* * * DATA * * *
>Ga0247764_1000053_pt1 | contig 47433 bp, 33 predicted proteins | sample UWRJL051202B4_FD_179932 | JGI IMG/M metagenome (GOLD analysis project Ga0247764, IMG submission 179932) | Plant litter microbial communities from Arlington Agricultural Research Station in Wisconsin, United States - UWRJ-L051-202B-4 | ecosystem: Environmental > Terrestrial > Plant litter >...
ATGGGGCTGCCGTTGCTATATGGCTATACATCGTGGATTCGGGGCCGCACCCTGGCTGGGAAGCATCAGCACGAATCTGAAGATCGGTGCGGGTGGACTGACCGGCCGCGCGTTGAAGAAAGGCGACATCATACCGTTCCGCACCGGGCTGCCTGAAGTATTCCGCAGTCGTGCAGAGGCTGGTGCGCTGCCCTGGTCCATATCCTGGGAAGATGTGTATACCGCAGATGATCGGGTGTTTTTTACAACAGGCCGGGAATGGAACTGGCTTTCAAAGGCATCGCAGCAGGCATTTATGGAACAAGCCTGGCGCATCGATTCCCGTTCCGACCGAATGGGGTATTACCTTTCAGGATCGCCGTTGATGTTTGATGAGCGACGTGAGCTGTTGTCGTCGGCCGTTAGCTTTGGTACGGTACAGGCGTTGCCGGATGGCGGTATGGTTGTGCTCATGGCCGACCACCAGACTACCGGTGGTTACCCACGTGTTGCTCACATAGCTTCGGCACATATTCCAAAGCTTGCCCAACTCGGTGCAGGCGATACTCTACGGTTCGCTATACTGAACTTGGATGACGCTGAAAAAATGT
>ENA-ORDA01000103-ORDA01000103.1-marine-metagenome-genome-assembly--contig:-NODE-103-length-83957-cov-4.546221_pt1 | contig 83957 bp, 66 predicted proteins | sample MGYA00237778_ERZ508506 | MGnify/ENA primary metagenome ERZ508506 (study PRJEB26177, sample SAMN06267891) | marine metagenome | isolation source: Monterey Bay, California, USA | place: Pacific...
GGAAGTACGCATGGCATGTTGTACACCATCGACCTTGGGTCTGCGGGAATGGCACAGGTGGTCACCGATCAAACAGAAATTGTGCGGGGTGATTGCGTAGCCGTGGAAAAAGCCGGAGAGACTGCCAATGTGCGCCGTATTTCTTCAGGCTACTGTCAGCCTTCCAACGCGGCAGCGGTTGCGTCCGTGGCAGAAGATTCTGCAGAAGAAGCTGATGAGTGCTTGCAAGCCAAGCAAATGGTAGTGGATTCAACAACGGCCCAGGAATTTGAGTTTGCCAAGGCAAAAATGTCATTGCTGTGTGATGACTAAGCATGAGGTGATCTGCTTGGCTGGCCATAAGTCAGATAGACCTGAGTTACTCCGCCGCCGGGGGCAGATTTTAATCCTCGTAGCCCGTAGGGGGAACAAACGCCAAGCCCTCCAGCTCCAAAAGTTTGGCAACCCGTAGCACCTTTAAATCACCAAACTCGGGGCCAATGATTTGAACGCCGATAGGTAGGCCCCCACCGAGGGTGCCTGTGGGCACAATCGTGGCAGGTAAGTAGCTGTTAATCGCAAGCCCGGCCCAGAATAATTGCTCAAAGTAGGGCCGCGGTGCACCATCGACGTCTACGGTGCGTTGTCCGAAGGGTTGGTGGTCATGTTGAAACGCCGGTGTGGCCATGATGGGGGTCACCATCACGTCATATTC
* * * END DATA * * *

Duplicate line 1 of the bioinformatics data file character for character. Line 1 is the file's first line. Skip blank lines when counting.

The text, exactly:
>Ga0247764_1000053_pt1 | contig 47433 bp, 33 predicted proteins | sample UWRJL051202B4_FD_179932 | JGI IMG/M metagenome (GOLD analysis project Ga0247764, IMG submission 179932) | Plant litter microbial communities from Arlington Agricultural Research Station in Wisconsin, United States - UWRJ-L051-202B-4 | ecosystem: Environmental > Terrestrial > Plant litter >...